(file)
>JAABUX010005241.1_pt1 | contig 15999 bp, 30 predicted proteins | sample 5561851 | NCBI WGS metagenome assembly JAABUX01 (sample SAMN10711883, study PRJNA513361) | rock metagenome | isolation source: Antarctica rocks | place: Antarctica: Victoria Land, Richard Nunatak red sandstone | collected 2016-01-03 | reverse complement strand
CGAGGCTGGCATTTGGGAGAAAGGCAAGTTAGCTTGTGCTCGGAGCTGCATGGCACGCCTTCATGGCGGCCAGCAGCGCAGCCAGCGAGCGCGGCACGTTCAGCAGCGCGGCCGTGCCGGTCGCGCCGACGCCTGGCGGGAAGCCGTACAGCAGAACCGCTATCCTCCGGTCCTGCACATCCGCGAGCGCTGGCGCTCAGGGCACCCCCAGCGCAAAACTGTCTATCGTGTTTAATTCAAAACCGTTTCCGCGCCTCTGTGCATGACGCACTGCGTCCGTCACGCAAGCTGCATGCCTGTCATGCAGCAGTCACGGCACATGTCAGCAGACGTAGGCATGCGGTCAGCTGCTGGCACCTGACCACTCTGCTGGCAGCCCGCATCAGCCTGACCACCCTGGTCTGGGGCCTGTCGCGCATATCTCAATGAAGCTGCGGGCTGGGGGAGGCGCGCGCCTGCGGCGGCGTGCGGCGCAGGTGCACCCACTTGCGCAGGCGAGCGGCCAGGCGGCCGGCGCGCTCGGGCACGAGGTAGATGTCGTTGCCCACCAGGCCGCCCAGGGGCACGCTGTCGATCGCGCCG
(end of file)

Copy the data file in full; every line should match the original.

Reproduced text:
>JAABUX010005241.1_pt1 | contig 15999 bp, 30 predicted proteins | sample 5561851 | NCBI WGS metagenome assembly JAABUX01 (sample SAMN10711883, study PRJNA513361) | rock metagenome | isolation source: Antarctica rocks | place: Antarctica: Victoria Land, Richard Nunatak red sandstone | collected 2016-01-03 | reverse complement strand
CGAGGCTGGCATTTGGGAGAAAGGCAAGTTAGCTTGTGCTCGGAGCTGCATGGCACGCCTTCATGGCGGCCAGCAGCGCAGCCAGCGAGCGCGGCACGTTCAGCAGCGCGGCCGTGCCGGTCGCGCCGACGCCTGGCGGGAAGCCGTACAGCAGAACCGCTATCCTCCGGTCCTGCACATCCGCGAGCGCTGGCGCTCAGGGCACCCCCAGCGCAAAACTGTCTATCGTGTTTAATTCAAAACCGTTTCCGCGCCTCTGTGCATGACGCACTGCGTCCGTCACGCAAGCTGCATGCCTGTCATGCAGCAGTCACGGCACATGTCAGCAGACGTAGGCATGCGGTCAGCTGCTGGCACCTGACCACTCTGCTGGCAGCCCGCATCAGCCTGACCACCCTGGTCTGGGGCCTGTCGCGCATATCTCAATGAAGCTGCGGGCTGGGGGAGGCGCGCGCCTGCGGCGGCGTGCGGCGCAGGTGCACCCACTTGCGCAGGCGAGCGGCCAGGCGGCCGGCGCGCTCGGGCACGAGGTAGATGTCGTTGCCCACCAGGCCGCCCAGGGGCACGCTGTCGATCGCGCCG